The Catholic Medical Guild offers some advice on the issue
By Dr Colin Ong and Dr Irwin Chung
Advance care planning is essential today, as technological advances in medicine have enabled people to live longer even when a cure is no longer possible.
However, the use of advance directives or “living wills” may be morally problematic if they contain language that is too simplistic or vague, and suggest that all choices at the end of life are morally the same, for example, “If my doctors decide that I have severe brain damage and I am not likely to get better and life-support only delays death, I (want/
do not want) life support treatment”.
Such questions are prone to the “slippery slope” towards euthanasia especially when patients’ conditions are poor and erroneously considered “not worth living”.
In truth, not all end-of-life choices are morally the same. Catholic teaching affirms that “ordinary” or “proportionate” treatments, i.e. those that would likely benefit the patient’s life and health without undue burden to oneself or one’s family, are morally required. It also affirms that all human life, even in less-than-ideal states, has intrinsic dignity and is worth caring for.
Furthermore, advance directives are made without knowing the actual circumstances during the time of severe illness and may not reflect the real wishes of the patient at that moment.
Perhaps during the experience of being severely short of breath, one may want the life-sustaining treatment that was previously decided against; or one’s decision may have changed because of an important family commitment or a new religious worldview.
As such, advance directives are often not robust enough to ensure that the patient’s preference is upheld at the end of life.
The only legal advance directive in Singapore, the Advance Medical Directive (AMD), contains the problems mentioned above.
AMD states that you do not want to receive extraordinary life-sustaining treatment to prolong your life if you become terminally ill, unconscious, and where death is imminent.
While the parameters are narrow and well defined, it is still prone to different interpretations of what one means by “imminent death” or “extraordinary treatment” as well as lacks ability to definitively know the actual wishes of the patient at the moment when treatment is needed.
Better than an advance directive, or at least something that should be made in conjunction with one, is the appointment of a surrogate decision maker for one’s end-of-life care. There are two complementary instruments to do so:
1. LPA – appointing a surrogate for when one no longer has the mental capacity to make decisions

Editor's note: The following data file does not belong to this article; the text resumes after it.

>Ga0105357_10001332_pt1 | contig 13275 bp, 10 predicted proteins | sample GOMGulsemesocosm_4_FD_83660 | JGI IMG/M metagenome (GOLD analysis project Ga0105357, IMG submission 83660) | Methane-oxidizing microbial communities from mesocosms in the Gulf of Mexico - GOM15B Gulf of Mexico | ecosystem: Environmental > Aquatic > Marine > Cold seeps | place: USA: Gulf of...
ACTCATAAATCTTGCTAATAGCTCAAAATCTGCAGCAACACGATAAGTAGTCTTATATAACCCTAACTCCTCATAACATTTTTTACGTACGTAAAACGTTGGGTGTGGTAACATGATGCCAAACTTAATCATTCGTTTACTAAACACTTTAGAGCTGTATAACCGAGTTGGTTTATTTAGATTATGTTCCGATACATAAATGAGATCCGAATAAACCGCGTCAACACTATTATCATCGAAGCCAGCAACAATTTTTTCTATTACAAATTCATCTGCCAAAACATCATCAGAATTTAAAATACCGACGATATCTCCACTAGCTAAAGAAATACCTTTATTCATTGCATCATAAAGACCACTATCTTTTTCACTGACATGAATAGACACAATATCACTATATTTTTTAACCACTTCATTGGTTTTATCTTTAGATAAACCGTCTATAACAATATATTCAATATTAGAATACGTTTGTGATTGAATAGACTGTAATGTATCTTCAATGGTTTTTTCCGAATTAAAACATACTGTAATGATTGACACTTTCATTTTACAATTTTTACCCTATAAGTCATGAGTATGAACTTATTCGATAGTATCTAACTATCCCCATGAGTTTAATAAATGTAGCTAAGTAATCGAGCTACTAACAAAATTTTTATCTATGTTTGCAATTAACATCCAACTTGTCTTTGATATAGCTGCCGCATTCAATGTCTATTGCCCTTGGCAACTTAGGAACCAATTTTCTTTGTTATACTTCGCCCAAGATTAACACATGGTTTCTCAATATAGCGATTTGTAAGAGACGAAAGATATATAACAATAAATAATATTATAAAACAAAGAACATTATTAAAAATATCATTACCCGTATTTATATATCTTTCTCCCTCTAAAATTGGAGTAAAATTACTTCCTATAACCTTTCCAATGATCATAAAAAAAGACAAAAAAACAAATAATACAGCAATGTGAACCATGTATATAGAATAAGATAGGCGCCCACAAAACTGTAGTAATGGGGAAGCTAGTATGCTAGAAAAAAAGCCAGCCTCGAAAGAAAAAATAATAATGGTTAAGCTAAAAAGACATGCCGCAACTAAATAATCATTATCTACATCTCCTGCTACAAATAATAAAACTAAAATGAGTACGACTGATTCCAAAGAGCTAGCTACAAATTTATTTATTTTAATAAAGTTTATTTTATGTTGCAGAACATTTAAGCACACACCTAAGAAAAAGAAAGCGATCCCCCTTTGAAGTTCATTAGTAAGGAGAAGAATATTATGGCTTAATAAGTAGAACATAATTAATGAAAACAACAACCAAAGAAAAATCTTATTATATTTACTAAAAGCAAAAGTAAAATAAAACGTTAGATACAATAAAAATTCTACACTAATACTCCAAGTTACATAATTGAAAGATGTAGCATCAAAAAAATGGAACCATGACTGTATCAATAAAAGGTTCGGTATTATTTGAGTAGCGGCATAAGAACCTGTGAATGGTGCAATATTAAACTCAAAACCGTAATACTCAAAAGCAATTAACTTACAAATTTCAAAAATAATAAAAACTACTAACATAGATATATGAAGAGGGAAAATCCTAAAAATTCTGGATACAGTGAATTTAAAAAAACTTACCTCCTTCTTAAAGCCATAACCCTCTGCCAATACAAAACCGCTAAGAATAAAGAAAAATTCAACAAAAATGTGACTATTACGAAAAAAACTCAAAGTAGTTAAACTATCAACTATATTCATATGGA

Lasting Power of Attorney (LPA) is a legal document that you sign to appoint a donee to make financial or personal welfare decisions on your behalf when you no longer have the mental capacity to do so (e.g. dealings with
banks, CPF matters, where to live etc).
While the donee may not make any decision with respect to the carrying out or continuation of life-sustaining treatment, he/she can inform the medical team about your care preferences and execute your LPA in accordance with those wishes (e.g. unlocking funds to finance care in your preferred care setting) if you have appointed him/her as your nominated healthcare spokesperson as well (see ACP below).
2. ACP – planning for one’s future care with loved ones
Advance Care Planning (ACP) begins by having an open discussion about your end-of-life wishes with loved ones, preferably written down for future reference. Consider who among your loved ones (a nominated healthcare spokesperson) can be your advocate if an unexpected event should happen and you can no longer speak for yourself.
This person(s) should know and honour your personal values, beliefs and healthcare preferences especially in difficult medical situations such as the use of CPR (cardiopulmonary resuscitation), ventilator support and so on. You may even want to share your wishes with your doctor.
Here is a brief suggestion of how to do ACP:
• Setting the stage: Think of a suitable place or time of day in which you and your loved ones feel comfortable to begin this conversation.
• Start with a familiar topic: Talking about care at the end of life may be difficult. Some conversation starters include:
- Death of a family member, friend or colleague
- Hospitalisation or serious illness in the past
- Newspaper articles and TV news stories, shows
- Books and magazines
- Religious teachings
• Go slow and keep an open mind: Discussing healthcare matters can bring up concerns and uncomfortable feelings. Your loved ones may not even agree with your decisions. That’s okay. Be patient and give it time.
For persons with more complex conditions, ACP discussions may need to be facilitated by a trained healthcare professional. These facilitators are available in most public and community hospitals. For more information please refer to www.livingmatters.sg.
Let’s not put it off any longer. Planning for our end of life is not only responsible, but also the loving thing we can do for those who love us both “now and in the hour of our death”.
Guild’s bioethics centre
The Catholic Medical Guild of Singapore (CMG) provides a resource for those who are seeking help in answering real-life ethical dilemmas on issues ranging from contraception and abortion counselling to that of end-of-life care in a manner that is both professional and faithful to the teachings of the Catholic Church.